[eeps] EEP XXX: Pattern-test operator

Richard O'Keefe <>
Mon Apr 30 08:52:57 CEST 2012

On 30/04/2012, at 1:59 PM, David Mercer wrote:
> You actually answered that quite well, and I understood your answer.  I was just trying to understand *why* or *when* binding in guards might be necessary.

That's described in Erik Søe Sørensen's original proposal.

Here's an example, adapted from one of his.


    is to succeed as a guard if and only if P is a {point,X,Y}
    term and X and Y are both floating point numbers in the
    half-open interval [0.0,1.0).

This is duck soup for abstract patterns.

    #point_in_unit_square(X, Y)
       when is_float(X), 0.0 =< X, X < 1.0,
            is_float(Y), 0.0 =< Y, Y < 1.0
         -> {point,X,Y}.

It is straightforward in Erlang with '?=' as the only

	( {point,X,Y} ?= P andalso
	  is_float(X) andalso 0.0 =< X andalso X < 1.0 andalso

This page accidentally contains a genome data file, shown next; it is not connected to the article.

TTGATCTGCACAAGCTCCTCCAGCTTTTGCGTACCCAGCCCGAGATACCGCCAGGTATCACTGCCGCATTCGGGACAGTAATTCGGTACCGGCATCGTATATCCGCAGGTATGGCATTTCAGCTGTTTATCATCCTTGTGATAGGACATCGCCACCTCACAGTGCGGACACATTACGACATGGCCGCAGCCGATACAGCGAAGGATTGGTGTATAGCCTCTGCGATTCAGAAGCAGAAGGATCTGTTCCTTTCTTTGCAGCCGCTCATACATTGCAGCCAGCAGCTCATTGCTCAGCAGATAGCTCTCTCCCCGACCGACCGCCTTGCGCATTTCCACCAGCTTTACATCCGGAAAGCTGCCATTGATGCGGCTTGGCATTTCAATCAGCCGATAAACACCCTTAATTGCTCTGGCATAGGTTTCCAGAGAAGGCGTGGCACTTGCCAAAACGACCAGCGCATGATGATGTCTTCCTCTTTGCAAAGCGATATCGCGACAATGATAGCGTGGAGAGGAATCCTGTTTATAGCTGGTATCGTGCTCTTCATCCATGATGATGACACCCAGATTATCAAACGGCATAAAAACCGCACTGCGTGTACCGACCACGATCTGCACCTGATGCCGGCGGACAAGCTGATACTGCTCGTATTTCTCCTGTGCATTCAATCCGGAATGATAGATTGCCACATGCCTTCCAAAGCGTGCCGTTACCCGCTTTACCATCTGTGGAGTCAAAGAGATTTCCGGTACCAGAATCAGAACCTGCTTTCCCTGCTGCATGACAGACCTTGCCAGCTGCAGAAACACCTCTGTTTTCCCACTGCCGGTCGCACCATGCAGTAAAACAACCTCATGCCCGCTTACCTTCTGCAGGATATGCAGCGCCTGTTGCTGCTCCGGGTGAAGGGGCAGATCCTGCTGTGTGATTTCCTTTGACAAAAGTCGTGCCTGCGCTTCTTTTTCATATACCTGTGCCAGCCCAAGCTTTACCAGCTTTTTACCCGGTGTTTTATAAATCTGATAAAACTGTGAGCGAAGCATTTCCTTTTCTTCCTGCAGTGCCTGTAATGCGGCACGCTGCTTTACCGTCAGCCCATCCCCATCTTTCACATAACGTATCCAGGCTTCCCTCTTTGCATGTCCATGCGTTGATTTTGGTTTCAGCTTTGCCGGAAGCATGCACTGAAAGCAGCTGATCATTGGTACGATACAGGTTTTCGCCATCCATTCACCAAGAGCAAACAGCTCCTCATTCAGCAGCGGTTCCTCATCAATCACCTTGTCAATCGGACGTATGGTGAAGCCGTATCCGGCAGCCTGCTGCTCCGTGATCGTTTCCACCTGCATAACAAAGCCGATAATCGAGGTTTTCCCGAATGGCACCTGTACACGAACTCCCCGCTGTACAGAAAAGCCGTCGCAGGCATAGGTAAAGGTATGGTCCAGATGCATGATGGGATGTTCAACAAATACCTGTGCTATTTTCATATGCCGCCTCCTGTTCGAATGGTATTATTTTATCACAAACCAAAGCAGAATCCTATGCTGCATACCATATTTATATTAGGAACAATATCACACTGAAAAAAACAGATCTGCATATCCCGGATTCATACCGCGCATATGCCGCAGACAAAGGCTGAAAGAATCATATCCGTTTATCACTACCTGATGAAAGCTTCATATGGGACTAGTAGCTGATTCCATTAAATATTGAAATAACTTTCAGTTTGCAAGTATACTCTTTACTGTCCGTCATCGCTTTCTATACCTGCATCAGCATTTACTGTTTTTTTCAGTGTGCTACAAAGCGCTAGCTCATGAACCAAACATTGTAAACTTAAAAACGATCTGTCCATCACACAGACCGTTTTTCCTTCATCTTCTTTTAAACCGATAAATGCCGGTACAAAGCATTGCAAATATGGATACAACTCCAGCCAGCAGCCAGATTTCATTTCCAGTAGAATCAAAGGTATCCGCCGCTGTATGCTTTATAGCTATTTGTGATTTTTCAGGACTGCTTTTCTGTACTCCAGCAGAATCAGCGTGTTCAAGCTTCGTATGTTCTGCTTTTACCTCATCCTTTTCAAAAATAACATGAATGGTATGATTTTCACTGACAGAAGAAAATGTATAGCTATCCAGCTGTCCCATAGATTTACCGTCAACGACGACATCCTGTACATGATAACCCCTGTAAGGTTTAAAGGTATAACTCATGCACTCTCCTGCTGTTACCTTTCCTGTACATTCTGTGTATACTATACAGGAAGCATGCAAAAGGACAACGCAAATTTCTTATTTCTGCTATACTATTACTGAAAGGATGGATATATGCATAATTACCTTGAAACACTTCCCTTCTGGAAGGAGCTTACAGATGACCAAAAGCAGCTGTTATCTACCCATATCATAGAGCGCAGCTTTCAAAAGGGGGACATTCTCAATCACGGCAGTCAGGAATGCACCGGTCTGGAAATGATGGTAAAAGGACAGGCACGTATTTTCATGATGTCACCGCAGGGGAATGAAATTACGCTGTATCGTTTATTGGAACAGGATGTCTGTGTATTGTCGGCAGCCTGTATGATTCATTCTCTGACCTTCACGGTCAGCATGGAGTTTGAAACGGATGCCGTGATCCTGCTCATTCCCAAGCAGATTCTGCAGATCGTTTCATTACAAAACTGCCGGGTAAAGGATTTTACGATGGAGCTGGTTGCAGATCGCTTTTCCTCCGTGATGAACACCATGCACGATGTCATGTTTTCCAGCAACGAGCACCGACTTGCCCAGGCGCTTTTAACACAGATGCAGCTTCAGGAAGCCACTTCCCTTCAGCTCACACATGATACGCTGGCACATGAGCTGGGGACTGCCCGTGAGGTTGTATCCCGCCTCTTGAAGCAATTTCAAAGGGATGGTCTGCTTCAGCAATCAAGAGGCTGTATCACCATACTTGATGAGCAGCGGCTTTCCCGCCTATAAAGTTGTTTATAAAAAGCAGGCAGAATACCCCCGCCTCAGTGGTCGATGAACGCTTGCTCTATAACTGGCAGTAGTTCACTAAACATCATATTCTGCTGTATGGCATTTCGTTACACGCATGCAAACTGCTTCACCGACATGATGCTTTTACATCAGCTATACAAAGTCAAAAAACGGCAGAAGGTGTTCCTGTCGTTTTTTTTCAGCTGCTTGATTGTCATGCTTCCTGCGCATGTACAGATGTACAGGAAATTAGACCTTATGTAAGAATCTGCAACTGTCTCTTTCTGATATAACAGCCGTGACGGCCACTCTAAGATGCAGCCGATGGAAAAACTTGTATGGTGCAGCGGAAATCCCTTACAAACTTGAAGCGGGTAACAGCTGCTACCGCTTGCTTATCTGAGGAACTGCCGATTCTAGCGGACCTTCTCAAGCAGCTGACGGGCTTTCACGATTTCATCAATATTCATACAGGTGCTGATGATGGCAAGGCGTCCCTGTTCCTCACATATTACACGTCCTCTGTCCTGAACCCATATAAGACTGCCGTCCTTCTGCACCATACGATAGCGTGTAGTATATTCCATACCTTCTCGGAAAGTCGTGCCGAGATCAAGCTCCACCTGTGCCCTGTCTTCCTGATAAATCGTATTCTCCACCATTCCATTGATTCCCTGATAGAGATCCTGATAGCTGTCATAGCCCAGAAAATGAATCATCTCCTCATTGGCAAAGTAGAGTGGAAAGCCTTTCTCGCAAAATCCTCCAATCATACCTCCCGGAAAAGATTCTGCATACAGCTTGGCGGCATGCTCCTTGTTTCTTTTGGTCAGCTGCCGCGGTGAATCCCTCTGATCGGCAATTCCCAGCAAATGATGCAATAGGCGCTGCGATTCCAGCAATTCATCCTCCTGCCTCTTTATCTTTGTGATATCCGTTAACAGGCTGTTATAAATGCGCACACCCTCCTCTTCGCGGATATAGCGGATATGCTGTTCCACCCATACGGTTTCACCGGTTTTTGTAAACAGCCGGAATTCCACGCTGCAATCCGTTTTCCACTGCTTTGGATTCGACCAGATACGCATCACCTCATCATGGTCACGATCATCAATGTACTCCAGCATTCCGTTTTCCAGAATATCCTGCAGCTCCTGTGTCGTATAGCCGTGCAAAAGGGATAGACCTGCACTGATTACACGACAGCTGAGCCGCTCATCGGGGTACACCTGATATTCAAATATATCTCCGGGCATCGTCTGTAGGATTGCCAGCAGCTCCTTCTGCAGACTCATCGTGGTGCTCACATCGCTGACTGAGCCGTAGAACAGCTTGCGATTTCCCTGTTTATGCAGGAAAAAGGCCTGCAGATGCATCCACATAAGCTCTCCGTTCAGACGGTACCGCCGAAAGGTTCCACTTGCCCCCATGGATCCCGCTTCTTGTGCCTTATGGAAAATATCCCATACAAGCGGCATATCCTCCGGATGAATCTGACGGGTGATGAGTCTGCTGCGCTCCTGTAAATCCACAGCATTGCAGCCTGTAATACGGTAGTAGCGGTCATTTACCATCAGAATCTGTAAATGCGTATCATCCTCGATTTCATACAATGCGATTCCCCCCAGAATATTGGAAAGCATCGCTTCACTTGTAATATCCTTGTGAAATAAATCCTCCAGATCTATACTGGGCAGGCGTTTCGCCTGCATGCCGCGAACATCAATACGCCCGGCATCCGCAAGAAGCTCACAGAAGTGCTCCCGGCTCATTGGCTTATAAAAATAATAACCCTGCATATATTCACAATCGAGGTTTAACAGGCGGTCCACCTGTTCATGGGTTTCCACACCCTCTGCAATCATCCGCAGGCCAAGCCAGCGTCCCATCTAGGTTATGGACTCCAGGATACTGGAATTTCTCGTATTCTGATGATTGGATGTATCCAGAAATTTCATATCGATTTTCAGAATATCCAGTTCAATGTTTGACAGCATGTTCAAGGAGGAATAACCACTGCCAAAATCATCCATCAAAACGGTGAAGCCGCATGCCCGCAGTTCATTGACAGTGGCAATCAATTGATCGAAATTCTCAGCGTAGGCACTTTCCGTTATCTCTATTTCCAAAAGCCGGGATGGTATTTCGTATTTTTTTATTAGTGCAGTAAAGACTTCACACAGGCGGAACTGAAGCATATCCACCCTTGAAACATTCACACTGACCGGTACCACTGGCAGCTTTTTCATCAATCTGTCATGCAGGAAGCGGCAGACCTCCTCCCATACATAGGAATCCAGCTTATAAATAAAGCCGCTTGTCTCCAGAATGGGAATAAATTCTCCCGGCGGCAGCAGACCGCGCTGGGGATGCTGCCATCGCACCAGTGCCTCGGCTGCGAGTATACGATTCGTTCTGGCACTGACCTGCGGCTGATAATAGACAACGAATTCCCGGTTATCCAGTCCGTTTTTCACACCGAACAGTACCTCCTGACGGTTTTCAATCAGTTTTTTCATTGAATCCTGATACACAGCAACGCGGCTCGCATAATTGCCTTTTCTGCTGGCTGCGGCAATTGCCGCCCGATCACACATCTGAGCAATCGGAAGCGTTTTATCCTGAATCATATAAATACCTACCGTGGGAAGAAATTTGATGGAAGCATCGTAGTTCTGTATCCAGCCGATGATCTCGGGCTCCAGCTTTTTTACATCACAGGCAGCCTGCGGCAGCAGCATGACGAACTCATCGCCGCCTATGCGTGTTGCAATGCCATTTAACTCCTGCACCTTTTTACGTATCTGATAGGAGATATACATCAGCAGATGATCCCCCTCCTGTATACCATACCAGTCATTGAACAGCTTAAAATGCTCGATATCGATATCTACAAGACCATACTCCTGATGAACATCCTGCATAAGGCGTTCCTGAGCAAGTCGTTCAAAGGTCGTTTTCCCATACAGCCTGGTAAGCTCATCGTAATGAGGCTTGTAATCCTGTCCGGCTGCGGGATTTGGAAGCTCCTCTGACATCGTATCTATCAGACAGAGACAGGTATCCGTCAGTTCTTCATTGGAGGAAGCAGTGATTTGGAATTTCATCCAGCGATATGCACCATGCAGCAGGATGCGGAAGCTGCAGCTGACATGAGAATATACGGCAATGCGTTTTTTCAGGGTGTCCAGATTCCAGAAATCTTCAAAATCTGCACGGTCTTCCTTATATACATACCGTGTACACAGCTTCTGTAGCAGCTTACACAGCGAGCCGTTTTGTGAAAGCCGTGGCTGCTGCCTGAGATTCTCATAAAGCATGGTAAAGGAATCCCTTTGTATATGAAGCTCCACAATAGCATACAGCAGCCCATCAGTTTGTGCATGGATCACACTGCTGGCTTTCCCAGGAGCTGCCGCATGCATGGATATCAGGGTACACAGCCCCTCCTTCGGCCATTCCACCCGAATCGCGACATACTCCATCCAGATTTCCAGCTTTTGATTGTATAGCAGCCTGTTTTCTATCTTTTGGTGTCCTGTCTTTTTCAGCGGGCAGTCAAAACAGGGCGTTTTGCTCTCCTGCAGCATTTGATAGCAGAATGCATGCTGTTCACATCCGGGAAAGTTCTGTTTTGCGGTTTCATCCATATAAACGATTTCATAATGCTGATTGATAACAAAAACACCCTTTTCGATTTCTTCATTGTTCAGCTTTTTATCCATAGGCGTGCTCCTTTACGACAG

is_float(Y) andalso 0.0 =< Y andalso Y < 1.0

But without ?= you have to write

	( is_tuple(P) andalso
	  tuple_size(P) =:= 3 andalso
	  element(1,P) =:= point andalso
	  is_float(element(2,P)) andalso
	  0.0 =< element(2,P) andalso
	  element(2,P) < 1.0 andalso
	  is_float(element(3,P)) andalso
	  0.0 =< element(3,P) andalso
	  element(3,P) < 1.0

One would expect a good compiler to evaluate element(2,P) once
rather than three times, but that amounts to doing
X ?= element(2, P) in the object code, so why not in the source

Following this example, you will see that it is easy to come
up with examples that take O(n) tokens to write using ?= but
O(n**2) without.  

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